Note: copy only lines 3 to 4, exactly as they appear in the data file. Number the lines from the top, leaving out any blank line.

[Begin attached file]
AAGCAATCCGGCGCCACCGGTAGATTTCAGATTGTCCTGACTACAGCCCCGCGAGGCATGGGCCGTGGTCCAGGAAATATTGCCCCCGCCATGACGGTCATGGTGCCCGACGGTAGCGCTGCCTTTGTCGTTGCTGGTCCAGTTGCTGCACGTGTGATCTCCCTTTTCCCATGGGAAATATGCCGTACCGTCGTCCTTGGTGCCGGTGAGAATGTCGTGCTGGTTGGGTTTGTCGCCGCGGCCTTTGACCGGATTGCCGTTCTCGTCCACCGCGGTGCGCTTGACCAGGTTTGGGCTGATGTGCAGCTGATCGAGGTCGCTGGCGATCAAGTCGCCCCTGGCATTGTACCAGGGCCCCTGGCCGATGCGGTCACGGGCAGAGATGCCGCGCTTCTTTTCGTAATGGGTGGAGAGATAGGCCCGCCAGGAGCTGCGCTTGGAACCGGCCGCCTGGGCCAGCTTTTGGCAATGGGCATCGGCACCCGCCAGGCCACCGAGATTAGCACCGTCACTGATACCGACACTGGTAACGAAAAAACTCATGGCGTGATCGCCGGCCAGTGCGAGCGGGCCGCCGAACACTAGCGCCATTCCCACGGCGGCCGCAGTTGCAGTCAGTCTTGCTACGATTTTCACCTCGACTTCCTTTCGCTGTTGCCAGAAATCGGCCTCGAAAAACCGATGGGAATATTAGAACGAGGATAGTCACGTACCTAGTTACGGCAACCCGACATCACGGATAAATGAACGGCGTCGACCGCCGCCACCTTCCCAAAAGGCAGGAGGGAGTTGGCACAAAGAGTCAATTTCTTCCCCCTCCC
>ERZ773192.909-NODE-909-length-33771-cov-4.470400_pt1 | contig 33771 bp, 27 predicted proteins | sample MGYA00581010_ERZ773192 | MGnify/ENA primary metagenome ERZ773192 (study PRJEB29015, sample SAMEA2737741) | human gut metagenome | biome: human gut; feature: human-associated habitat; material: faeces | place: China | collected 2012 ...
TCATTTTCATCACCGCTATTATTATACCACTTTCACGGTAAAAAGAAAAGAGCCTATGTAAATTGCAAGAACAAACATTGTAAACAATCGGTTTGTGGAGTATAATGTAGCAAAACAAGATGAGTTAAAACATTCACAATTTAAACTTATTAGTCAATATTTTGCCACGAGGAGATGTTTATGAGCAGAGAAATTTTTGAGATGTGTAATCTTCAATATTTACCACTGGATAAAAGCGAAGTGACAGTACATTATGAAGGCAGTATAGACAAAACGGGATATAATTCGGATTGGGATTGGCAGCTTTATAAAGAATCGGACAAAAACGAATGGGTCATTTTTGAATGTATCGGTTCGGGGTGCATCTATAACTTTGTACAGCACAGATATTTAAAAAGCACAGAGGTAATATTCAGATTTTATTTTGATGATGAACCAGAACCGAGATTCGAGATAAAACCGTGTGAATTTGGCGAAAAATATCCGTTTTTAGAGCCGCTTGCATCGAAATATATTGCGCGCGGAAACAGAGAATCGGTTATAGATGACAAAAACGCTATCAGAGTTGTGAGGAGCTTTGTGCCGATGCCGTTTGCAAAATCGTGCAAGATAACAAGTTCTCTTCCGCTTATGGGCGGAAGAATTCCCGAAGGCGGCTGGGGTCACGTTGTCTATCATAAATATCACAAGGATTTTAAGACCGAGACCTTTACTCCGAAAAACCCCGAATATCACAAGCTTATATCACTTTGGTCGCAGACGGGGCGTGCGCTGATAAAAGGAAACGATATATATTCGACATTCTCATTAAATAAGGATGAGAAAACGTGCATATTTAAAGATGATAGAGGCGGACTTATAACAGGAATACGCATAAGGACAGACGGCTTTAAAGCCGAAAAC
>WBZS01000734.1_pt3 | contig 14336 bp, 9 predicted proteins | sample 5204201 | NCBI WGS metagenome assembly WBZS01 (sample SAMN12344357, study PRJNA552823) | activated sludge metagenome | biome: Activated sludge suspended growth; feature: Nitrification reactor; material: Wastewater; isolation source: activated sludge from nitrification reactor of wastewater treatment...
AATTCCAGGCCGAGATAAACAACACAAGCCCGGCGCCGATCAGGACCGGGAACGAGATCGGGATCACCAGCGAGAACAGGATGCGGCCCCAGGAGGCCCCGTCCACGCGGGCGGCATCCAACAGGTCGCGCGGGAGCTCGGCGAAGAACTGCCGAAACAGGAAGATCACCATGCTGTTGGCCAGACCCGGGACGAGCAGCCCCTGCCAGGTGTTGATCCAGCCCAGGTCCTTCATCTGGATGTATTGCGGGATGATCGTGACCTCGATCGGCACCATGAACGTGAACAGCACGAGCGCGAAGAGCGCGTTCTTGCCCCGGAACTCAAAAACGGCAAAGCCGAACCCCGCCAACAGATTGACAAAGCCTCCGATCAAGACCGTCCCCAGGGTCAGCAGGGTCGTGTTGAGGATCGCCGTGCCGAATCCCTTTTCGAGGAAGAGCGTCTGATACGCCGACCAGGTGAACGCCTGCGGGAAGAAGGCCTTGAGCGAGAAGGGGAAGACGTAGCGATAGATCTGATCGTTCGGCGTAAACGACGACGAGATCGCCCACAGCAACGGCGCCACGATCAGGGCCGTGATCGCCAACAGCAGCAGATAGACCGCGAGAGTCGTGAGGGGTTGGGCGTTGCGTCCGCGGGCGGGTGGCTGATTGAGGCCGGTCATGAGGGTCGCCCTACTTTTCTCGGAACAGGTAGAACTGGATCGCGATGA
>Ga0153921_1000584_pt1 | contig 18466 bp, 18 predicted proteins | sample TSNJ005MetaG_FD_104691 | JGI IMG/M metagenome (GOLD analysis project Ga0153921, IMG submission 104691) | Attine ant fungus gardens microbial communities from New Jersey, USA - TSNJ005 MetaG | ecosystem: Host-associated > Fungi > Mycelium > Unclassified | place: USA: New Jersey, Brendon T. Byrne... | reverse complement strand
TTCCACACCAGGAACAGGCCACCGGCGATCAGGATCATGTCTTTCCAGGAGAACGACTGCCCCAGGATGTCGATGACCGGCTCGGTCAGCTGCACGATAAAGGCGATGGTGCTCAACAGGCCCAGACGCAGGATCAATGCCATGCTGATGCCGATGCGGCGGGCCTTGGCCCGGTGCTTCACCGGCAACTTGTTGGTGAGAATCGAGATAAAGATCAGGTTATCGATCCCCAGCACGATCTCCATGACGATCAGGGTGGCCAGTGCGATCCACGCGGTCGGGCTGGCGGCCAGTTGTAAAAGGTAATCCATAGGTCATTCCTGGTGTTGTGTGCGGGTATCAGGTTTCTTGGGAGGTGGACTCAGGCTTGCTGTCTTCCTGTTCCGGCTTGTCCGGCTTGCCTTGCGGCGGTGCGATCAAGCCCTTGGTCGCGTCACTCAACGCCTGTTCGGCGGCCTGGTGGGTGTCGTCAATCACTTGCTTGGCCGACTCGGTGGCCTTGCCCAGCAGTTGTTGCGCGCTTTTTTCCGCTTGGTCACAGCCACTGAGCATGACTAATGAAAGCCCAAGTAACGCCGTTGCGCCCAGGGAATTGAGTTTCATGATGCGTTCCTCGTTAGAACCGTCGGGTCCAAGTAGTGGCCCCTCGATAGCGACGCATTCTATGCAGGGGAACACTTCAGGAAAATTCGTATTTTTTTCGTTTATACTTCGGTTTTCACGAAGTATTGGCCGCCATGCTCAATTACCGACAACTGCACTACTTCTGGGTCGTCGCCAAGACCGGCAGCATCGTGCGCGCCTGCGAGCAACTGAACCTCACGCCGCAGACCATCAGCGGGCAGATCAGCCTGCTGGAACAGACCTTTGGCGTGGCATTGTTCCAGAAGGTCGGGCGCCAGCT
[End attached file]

TCATTTTCATCACCGCTATTATTATACCACTTTCACGGTAAAAAGAAAAGAGCCTATGTAAATTGCAAGAACAAACATTGTAAACAATCGGTTTGTGGAGTATAATGTAGCAAAACAAGATGAGTTAAAACATTCACAATTTAAACTTATTAGTCAATATTTTGCCACGAGGAGATGTTTATGAGCAGAGAAATTTTTGAGATGTGTAATCTTCAATATTTACCACTGGATAAAAGCGAAGTGACAGTACATTATGAAGGCAGTATAGACAAAACGGGATATAATTCGGATTGGGATTGGCAGCTTTATAAAGAATCGGACAAAAACGAATGGGTCATTTTTGAATGTATCGGTTCGGGGTGCATCTATAACTTTGTACAGCACAGATATTTAAAAAGCACAGAGGTAATATTCAGATTTTATTTTGATGATGAACCAGAACCGAGATTCGAGATAAAACCGTGTGAATTTGGCGAAAAATATCCGTTTTTAGAGCCGCTTGCATCGAAATATATTGCGCGCGGAAACAGAGAATCGGTTATAGATGACAAAAACGCTATCAGAGTTGTGAGGAGCTTTGTGCCGATGCCGTTTGCAAAATCGTGCAAGATAACAAGTTCTCTTCCGCTTATGGGCGGAAGAATTCCCGAAGGCGGCTGGGGTCACGTTGTCTATCATAAATATCACAAGGATTTTAAGACCGAGACCTTTACTCCGAAAAACCCCGAATATCACAAGCTTATATCACTTTGGTCGCAGACGGGGCGTGCGCTGATAAAAGGAAACGATATATATTCGACATTCTCATTAAATAAGGATGAGAAAACGTGCATATTTAAAGATGATAGAGGCGGACTTATAACAGGAATACGCATAAGGACAGACGGCTTTAAAGCCGAAAAC
>WBZS01000734.1_pt3 | contig 14336 bp, 9 predicted proteins | sample 5204201 | NCBI WGS metagenome assembly WBZS01 (sample SAMN12344357, study PRJNA552823) | activated sludge metagenome | biome: Activated sludge suspended growth; feature: Nitrification reactor; material: Wastewater; isolation source: activated sludge from nitrification reactor of wastewater treatment...